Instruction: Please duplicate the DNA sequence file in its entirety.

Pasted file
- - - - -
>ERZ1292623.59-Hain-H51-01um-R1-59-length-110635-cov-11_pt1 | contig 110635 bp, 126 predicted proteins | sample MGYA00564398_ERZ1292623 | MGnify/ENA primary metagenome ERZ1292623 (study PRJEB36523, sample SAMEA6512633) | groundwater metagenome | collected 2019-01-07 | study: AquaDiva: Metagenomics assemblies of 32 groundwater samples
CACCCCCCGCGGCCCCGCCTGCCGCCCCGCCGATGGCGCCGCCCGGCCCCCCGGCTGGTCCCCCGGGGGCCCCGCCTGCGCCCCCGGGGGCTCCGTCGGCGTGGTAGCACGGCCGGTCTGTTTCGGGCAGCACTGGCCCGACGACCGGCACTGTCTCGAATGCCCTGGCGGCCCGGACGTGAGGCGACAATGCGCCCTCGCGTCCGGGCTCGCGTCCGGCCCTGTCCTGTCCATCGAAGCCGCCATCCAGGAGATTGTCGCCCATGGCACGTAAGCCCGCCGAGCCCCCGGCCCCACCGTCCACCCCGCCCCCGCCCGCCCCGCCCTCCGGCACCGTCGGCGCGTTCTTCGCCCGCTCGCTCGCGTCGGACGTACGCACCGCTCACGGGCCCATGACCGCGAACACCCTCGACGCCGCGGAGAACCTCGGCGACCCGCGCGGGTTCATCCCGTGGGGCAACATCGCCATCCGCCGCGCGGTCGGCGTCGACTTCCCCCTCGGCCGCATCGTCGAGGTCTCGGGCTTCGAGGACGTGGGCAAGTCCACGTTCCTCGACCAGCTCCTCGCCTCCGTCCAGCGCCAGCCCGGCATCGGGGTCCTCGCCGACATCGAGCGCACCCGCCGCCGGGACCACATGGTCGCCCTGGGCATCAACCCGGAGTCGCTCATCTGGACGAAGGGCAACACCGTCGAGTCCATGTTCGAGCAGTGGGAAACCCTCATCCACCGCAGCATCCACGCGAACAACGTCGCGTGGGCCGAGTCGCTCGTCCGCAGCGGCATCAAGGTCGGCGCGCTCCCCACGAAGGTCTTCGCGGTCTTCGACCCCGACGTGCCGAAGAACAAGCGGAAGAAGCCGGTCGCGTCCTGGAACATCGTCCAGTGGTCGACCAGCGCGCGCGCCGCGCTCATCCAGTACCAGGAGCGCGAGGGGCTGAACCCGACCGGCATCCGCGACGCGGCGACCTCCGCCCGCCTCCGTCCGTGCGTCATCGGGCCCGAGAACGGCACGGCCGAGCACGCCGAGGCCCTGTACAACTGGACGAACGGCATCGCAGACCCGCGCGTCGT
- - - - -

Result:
>ERZ1292623.59-Hain-H51-01um-R1-59-length-110635-cov-11_pt1 | contig 110635 bp, 126 predicted proteins | sample MGYA00564398_ERZ1292623 | MGnify/ENA primary metagenome ERZ1292623 (study PRJEB36523, sample SAMEA6512633) | groundwater metagenome | collected 2019-01-07 | study: AquaDiva: Metagenomics assemblies of 32 groundwater samples
CACCCCCCGCGGCCCCGCCTGCCGCCCCGCCGATGGCGCCGCCCGGCCCCCCGGCTGGTCCCCCGGGGGCCCCGCCTGCGCCCCCGGGGGCTCCGTCGGCGTGGTAGCACGGCCGGTCTGTTTCGGGCAGCACTGGCCCGACGACCGGCACTGTCTCGAATGCCCTGGCGGCCCGGACGTGAGGCGACAATGCGCCCTCGCGTCCGGGCTCGCGTCCGGCCCTGTCCTGTCCATCGAAGCCGCCATCCAGGAGATTGTCGCCCATGGCACGTAAGCCCGCCGAGCCCCCGGCCCCACCGTCCACCCCGCCCCCGCCCGCCCCGCCCTCCGGCACCGTCGGCGCGTTCTTCGCCCGCTCGCTCGCGTCGGACGTACGCACCGCTCACGGGCCCATGACCGCGAACACCCTCGACGCCGCGGAGAACCTCGGCGACCCGCGCGGGTTCATCCCGTGGGGCAACATCGCCATCCGCCGCGCGGTCGGCGTCGACTTCCCCCTCGGCCGCATCGTCGAGGTCTCGGGCTTCGAGGACGTGGGCAAGTCCACGTTCCTCGACCAGCTCCTCGCCTCCGTCCAGCGCCAGCCCGGCATCGGGGTCCTCGCCGACATCGAGCGCACCCGCCGCCGGGACCACATGGTCGCCCTGGGCATCAACCCGGAGTCGCTCATCTGGACGAAGGGCAACACCGTCGAGTCCATGTTCGAGCAGTGGGAAACCCTCATCCACCGCAGCATCCACGCGAACAACGTCGCGTGGGCCGAGTCGCTCGTCCGCAGCGGCATCAAGGTCGGCGCGCTCCCCACGAAGGTCTTCGCGGTCTTCGACCCCGACGTGCCGAAGAACAAGCGGAAGAAGCCGGTCGCGTCCTGGAACATCGTCCAGTGGTCGACCAGCGCGCGCGCCGCGCTCATCCAGTACCAGGAGCGCGAGGGGCTGAACCCGACCGGCATCCGCGACGCGGCGACCTCCGCCCGCCTCCGTCCGTGCGTCATCGGGCCCGAGAACGGCACGGCCGAGCACGCCGAGGCCCTGTACAACTGGACGAACGGCATCGCAGACCCGCGCGTCGT